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Technology adoption, human capital formation and income differences

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  • Schiopu, Ioana

Abstract

The paper presents a model of technology adoption with endogenous supply of human capital. I investigate the effects of skill bias technical change in the frontier economies on the evolution of output, the quantity and quality of human capital in the adopting countries. The framework introduces a novel feature by connecting the direction of technology adoption to a sequential process of skill accumulation, where the returns of advanced human capital depend on the quality of basic education. I find that moderate skill bias at the frontier produces convergence in output per capita, while strong skill bias generates two convergence clubs among adopting countries. In the latter case, a further increase in skill bias leads to a larger disparity in output between clubs. Furthermore, the countries in the low income club converge to a new steady-state characterized by a higher quantity and lower quality of skilled labor.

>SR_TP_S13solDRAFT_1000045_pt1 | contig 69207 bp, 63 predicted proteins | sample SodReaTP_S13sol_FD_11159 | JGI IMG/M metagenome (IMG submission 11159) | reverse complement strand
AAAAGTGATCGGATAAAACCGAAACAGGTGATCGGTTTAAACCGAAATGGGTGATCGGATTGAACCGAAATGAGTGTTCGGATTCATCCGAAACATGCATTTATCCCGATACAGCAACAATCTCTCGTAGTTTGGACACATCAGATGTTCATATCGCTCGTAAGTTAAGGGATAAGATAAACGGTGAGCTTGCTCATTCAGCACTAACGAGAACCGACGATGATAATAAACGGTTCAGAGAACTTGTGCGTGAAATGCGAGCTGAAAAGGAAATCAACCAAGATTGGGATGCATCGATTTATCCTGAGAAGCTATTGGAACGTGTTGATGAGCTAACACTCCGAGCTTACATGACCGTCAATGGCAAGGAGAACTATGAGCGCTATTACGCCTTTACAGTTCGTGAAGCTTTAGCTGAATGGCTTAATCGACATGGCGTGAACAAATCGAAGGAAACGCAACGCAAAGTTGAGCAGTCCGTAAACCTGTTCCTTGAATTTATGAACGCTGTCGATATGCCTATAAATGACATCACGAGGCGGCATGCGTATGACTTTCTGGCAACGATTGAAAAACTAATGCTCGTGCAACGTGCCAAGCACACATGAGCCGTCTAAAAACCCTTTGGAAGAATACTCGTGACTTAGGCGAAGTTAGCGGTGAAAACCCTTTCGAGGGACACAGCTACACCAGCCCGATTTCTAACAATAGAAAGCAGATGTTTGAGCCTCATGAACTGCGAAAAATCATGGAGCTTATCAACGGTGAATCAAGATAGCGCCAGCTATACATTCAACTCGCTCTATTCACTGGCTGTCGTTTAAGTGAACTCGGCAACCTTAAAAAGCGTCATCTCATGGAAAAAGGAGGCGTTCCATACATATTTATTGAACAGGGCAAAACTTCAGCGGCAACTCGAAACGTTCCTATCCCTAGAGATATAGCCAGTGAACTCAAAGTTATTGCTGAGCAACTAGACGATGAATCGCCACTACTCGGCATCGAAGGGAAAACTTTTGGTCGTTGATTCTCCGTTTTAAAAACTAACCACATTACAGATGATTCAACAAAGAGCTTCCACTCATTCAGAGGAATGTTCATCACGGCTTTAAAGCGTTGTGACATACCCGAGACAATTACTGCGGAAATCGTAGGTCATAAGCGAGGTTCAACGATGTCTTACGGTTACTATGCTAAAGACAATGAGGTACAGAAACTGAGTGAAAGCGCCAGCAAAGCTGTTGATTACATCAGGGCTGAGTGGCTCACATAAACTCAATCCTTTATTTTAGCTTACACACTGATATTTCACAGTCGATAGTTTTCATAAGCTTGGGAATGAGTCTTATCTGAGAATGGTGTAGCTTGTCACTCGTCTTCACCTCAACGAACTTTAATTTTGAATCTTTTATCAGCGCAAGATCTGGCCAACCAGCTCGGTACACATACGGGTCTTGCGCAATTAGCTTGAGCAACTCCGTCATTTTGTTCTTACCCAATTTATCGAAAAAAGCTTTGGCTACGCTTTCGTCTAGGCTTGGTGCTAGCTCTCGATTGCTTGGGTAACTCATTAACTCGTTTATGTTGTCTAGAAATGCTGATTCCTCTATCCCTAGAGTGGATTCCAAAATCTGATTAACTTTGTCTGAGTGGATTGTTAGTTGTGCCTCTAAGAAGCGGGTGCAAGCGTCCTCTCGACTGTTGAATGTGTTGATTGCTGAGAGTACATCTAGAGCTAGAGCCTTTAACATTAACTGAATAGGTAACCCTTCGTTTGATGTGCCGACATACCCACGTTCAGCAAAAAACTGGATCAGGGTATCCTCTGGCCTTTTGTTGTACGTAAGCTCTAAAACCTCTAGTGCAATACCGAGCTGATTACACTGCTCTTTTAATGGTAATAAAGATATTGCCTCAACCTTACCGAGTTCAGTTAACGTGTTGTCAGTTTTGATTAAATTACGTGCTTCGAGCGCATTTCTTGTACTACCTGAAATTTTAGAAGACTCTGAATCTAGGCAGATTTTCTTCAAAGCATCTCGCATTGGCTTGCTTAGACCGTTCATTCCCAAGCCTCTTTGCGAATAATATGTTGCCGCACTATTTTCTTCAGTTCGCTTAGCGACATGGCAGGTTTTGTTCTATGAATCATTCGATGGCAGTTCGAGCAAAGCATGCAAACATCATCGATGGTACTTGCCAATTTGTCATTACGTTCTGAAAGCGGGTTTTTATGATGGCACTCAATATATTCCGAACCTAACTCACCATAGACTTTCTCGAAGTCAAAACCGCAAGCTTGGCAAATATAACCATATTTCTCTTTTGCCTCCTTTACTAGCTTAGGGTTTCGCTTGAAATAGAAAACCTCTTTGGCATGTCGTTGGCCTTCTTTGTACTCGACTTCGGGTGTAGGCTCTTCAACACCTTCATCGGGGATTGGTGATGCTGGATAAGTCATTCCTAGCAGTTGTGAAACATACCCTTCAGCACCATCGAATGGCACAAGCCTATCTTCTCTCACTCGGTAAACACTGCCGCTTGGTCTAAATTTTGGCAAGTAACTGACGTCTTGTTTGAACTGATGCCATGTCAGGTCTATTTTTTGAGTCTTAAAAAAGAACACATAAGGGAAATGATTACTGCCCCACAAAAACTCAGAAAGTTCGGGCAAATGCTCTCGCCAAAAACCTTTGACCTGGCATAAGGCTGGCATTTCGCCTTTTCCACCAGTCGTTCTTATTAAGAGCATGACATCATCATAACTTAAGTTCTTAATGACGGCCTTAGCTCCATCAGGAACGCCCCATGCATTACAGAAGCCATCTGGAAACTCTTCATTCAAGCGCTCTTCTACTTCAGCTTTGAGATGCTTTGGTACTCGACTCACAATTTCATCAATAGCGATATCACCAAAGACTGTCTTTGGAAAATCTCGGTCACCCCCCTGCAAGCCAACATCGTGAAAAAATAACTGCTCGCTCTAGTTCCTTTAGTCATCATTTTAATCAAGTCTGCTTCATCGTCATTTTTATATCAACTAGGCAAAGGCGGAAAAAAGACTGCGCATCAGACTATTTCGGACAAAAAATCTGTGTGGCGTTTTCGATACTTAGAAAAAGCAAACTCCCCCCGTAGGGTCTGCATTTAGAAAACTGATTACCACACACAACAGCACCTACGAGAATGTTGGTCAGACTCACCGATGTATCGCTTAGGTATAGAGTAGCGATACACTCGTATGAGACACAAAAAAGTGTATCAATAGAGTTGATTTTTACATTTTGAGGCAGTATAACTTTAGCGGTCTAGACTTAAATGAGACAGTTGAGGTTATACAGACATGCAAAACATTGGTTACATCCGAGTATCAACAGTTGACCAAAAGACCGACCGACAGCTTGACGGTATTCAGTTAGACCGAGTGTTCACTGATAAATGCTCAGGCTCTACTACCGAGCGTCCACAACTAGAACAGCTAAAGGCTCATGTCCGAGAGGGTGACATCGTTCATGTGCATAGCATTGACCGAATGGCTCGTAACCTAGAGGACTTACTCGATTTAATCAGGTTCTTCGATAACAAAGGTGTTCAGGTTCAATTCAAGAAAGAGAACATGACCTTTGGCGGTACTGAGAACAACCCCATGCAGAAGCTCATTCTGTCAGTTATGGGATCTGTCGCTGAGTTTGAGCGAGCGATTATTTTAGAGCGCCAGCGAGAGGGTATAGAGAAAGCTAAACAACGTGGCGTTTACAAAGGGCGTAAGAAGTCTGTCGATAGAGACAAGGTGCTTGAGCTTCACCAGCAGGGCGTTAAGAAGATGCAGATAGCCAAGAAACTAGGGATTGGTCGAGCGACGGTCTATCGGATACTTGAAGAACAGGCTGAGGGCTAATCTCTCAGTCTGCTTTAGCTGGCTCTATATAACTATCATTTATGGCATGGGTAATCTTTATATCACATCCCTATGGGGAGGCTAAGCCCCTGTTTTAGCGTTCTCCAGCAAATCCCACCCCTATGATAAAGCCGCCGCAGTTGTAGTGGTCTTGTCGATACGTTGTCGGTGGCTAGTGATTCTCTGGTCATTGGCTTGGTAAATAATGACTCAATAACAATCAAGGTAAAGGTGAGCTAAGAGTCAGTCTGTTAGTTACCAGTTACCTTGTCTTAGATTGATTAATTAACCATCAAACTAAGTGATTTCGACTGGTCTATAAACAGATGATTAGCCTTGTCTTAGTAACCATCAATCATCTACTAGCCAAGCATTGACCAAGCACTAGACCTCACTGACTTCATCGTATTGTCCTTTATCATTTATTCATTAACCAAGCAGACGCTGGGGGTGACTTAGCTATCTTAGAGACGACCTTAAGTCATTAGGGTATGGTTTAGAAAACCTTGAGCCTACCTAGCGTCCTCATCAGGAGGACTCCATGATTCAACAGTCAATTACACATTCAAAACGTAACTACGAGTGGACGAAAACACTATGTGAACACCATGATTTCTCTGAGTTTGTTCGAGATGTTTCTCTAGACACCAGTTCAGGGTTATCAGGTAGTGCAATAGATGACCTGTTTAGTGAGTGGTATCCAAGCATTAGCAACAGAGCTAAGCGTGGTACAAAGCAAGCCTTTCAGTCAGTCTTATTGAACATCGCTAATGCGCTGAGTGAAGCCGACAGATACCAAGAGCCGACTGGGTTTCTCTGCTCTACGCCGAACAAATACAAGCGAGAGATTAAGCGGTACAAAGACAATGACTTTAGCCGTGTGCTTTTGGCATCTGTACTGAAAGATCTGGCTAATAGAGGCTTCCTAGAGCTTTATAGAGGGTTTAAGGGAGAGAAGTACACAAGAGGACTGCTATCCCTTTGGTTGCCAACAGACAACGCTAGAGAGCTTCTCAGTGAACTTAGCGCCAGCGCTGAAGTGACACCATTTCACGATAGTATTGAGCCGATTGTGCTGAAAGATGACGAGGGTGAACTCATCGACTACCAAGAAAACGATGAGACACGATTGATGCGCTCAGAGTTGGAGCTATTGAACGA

Suggested Citation

  • Schiopu, Ioana, 2015. "Technology adoption, human capital formation and income differences," Journal of Macroeconomics, Elsevier, vol. 45(C), pages 318-335.
  • Handle: RePEc:eee:jmacro:v:45:y:2015:i:c:p:318-335
    DOI: 10.1016/j.jmacro.2015.05.009
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    More about this item

    Keywords

    SBTC; Technology adoption; Basic and advanced education; Cross-country income differences;
    All these keywords.

    JEL classification:

    • I21 - Health, Education, and Welfare - - Education - - - Analysis of Education
    • I25 - Health, Education, and Welfare - - Education - - - Education and Economic Development
    • O33 - Economic Development, Innovation, Technological Change, and Growth - - Innovation; Research and Development; Technological Change; Intellectual Property Rights - - - Technological Change: Choices and Consequences; Diffusion Processes
    • O47 - Economic Development, Innovation, Technological Change, and Growth - - Economic Growth and Aggregate Productivity - - - Empirical Studies of Economic Growth; Aggregate Productivity; Cross-Country Output Convergence

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